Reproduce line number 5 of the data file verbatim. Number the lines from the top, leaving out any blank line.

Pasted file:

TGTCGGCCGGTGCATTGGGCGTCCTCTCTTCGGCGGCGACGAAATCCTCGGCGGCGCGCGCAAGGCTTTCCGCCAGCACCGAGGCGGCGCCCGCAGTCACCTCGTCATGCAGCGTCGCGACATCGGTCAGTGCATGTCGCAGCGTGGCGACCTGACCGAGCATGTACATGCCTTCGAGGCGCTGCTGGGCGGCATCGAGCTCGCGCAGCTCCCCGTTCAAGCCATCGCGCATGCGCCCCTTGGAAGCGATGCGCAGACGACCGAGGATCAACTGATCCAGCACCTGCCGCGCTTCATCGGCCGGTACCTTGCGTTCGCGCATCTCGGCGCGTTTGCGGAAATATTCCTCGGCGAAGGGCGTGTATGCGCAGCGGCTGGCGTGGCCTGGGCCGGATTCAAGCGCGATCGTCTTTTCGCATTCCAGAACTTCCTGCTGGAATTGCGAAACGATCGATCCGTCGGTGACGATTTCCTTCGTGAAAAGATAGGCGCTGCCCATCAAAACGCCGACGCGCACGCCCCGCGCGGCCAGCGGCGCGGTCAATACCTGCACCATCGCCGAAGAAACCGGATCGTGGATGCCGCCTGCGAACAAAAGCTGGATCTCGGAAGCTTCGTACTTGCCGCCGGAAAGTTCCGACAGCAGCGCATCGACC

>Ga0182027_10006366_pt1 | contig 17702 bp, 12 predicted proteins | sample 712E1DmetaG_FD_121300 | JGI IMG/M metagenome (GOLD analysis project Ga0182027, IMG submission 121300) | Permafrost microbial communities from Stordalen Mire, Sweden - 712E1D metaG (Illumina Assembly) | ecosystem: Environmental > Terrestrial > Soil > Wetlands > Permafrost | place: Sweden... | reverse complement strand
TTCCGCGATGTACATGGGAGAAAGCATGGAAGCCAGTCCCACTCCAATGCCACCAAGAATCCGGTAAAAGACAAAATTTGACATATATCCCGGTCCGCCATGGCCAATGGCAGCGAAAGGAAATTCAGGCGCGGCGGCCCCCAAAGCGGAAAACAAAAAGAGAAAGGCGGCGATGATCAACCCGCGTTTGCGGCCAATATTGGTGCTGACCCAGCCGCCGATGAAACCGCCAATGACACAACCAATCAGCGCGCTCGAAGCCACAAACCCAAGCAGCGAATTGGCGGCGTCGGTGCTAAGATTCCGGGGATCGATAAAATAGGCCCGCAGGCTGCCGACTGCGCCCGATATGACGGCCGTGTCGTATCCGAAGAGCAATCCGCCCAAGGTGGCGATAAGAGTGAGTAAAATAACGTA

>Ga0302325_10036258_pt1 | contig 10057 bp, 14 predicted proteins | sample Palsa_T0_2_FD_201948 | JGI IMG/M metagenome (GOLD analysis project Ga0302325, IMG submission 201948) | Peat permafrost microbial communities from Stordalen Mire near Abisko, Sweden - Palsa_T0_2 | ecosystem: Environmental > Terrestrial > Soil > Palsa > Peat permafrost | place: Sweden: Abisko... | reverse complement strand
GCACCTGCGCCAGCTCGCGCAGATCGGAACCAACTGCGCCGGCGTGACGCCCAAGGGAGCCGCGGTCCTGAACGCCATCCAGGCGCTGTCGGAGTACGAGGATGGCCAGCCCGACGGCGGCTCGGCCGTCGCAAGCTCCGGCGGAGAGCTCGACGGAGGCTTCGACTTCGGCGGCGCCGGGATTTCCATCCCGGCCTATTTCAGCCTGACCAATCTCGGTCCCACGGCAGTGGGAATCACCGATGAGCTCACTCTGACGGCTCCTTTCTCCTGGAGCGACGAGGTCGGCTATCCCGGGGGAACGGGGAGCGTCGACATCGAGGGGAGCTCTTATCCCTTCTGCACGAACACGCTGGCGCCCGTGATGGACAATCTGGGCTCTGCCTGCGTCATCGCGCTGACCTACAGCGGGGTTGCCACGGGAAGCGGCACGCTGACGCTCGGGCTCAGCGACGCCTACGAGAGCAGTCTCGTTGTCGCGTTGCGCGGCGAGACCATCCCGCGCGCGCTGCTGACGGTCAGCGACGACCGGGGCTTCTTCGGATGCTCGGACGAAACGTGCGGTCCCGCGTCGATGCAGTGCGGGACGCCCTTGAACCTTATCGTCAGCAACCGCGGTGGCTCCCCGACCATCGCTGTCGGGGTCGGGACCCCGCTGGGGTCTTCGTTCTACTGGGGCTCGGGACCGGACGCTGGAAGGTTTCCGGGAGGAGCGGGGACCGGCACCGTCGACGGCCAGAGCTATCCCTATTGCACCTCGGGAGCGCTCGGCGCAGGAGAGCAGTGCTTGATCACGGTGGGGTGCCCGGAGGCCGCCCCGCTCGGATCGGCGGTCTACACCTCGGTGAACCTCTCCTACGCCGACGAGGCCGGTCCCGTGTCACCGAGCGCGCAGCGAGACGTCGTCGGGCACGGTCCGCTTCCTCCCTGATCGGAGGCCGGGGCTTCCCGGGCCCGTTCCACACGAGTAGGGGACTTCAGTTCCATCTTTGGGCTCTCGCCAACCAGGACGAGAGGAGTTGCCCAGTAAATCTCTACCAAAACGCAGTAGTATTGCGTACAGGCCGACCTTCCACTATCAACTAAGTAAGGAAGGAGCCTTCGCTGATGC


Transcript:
GCACCTGCGCCAGCTCGCGCAGATCGGAACCAACTGCGCCGGCGTGACGCCCAAGGGAGCCGCGGTCCTGAACGCCATCCAGGCGCTGTCGGAGTACGAGGATGGCCAGCCCGACGGCGGCTCGGCCGTCGCAAGCTCCGGCGGAGAGCTCGACGGAGGCTTCGACTTCGGCGGCGCCGGGATTTCCATCCCGGCCTATTTCAGCCTGACCAATCTCGGTCCCACGGCAGTGGGAATCACCGATGAGCTCACTCTGACGGCTCCTTTCTCCTGGAGCGACGAGGTCGGCTATCCCGGGGGAACGGGGAGCGTCGACATCGAGGGGAGCTCTTATCCCTTCTGCACGAACACGCTGGCGCCCGTGATGGACAATCTGGGCTCTGCCTGCGTCATCGCGCTGACCTACAGCGGGGTTGCCACGGGAAGCGGCACGCTGACGCTCGGGCTCAGCGACGCCTACGAGAGCAGTCTCGTTGTCGCGTTGCGCGGCGAGACCATCCCGCGCGCGCTGCTGACGGTCAGCGACGACCGGGGCTTCTTCGGATGCTCGGACGAAACGTGCGGTCCCGCGTCGATGCAGTGCGGGACGCCCTTGAACCTTATCGTCAGCAACCGCGGTGGCTCCCCGACCATCGCTGTCGGGGTCGGGACCCCGCTGGGGTCTTCGTTCTACTGGGGCTCGGGACCGGACGCTGGAAGGTTTCCGGGAGGAGCGGGGACCGGCACCGTCGACGGCCAGAGCTATCCCTATTGCACCTCGGGAGCGCTCGGCGCAGGAGAGCAGTGCTTGATCACGGTGGGGTGCCCGGAGGCCGCCCCGCTCGGATCGGCGGTCTACACCTCGGTGAACCTCTCCTACGCCGACGAGGCCGGTCCCGTGTCACCGAGCGCGCAGCGAGACGTCGTCGGGCACGGTCCGCTTCCTCCCTGATCGGAGGCCGGGGCTTCCCGGGCCCGTTCCACACGAGTAGGGGACTTCAGTTCCATCTTTGGGCTCTCGCCAACCAGGACGAGAGGAGTTGCCCAGTAAATCTCTACCAAAACGCAGTAGTATTGCGTACAGGCCGACCTTCCACTATCAACTAAGTAAGGAAGGAGCCTTCGCTGATGC